Edward Snowden Statue In Brooklyn Park Built By Artists Who Want To Honor His Message
The face of whistleblowing in the United States made a brief "appearance" in New York City on Monday morning. While the rest of the city was busy commuting to work, three guerrilla artists built a statue of Edward Snowden, the National Security Agency (NSA) whistleblower, in Fort Greene Park in Brooklyn. The artists put the bust of Snowden's head on top of a column that is part of the park’s Prison Ship Martyrs Monument.
In the artists' eyes, the surprise addition to the monument was a commentary on the modern-day struggles against “tyrannies.” According to local NYC blog Animal, the artists came up with the idea about a year ago, and while they don’t think that Snowden would be a big fan of the statue — because he didn’t want the infamous leaks to be about him — they think he would probably be on board with their larger message. According to Animal, the artists explained their reason for the project as such:
Fort Greene’s Prison Ship Martyrs Monument is a memorial to American POWs who lost their lives during the Revolutionary War. We have updated this monument to highlight those who sacrifice their safety in the fight against modern-day tyrannies.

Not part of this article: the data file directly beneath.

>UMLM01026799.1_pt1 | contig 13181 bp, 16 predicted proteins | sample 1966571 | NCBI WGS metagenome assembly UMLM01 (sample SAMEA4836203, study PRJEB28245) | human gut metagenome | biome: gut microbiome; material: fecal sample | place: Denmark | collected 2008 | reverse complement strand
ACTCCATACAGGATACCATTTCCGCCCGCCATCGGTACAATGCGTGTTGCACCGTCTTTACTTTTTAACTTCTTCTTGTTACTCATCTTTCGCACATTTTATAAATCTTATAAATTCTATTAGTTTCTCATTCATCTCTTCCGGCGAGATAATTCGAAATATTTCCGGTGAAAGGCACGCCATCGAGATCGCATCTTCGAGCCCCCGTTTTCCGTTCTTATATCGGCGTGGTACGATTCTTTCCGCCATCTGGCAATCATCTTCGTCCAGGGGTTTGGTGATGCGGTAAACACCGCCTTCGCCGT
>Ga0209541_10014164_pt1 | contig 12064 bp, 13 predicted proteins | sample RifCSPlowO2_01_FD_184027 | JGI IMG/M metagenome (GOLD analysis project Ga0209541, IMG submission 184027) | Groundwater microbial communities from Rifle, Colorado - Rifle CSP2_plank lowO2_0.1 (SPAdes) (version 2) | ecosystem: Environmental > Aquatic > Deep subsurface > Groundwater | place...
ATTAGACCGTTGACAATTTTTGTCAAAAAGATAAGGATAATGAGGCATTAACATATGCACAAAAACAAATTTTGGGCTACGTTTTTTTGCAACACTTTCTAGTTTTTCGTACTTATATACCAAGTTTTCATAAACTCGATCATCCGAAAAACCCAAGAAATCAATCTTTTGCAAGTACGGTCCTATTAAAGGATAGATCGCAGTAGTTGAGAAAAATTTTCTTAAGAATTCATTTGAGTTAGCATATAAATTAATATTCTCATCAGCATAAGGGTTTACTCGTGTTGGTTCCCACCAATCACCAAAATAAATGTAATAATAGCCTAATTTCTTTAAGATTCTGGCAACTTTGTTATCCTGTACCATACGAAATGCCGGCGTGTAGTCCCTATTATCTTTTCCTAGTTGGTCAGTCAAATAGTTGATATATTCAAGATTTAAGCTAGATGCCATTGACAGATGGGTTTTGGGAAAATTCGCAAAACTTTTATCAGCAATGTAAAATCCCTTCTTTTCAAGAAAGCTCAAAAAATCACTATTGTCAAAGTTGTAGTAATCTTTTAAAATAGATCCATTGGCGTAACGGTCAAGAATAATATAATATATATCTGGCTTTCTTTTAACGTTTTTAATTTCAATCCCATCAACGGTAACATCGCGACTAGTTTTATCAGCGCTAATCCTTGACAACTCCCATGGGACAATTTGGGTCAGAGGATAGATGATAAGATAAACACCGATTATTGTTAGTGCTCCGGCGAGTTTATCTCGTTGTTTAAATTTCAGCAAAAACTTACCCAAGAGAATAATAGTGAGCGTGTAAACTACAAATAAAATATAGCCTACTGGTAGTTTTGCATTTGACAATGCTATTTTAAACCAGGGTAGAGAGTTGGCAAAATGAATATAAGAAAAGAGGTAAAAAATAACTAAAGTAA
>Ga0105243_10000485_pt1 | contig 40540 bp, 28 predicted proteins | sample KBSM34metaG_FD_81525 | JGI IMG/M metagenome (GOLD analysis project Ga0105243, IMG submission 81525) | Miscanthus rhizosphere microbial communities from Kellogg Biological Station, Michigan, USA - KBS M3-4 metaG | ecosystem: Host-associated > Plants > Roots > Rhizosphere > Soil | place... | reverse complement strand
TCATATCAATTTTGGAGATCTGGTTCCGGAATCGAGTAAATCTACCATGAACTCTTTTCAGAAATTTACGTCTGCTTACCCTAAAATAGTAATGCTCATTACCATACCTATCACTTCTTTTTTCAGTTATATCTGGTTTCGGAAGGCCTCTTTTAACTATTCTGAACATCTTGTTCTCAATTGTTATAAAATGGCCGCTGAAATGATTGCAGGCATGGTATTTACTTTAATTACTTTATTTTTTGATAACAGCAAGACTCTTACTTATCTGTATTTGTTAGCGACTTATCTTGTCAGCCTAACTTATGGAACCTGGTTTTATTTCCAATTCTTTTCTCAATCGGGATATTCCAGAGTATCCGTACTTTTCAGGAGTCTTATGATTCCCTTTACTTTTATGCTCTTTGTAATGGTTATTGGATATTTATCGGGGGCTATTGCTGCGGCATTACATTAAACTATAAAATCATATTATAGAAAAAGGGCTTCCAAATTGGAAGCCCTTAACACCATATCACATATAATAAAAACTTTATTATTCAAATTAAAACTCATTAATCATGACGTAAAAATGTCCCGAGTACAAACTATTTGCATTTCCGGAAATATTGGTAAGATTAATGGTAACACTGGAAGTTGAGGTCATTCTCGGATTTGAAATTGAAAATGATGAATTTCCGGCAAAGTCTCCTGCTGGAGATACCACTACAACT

The resulting artistic project was a 4-foot tall bust that was made out of the sculpting material hydrocal and was designed to fit in with the other pieces in the park’s monument collection. The piece took six months to complete, weighed approximately 100 pounds and, according to one artist's estimate, it probably cost about “30 grand.” The artists did not damage the existing column with the pop-up Snowden piece; TIME reports that the artists used an adhesive that would keep the bust in place without causing any damage.
It’s a good thing the artists opted to use a temporary adhesive — Snowden didn’t stick around for long. New York City removed the statue on the same day it was erected. New York Police Department spokesman Sgt. Lee Jones told TIME the statue incident is “an ongoing investigation by the intelligence division.”
Snowden became a household name in 2013, when his leaks of information regarding the U.S. surveillance program revealed the extent of the country’s spying, and raised larger questions about privacy. While some saw Snowden’s actions as traitorous, others — including, apparently, the artists — viewed him as a hero for putting himself on the line to reveal the information. The artists' statement continued:
Our goal is to bring a renewed vitality to the space and prompt even more visitors to ponder the sacrifices made for their freedoms. We hope this inspires them to reflect upon the responsibility we all bear to ensure our liberties exist long into the future.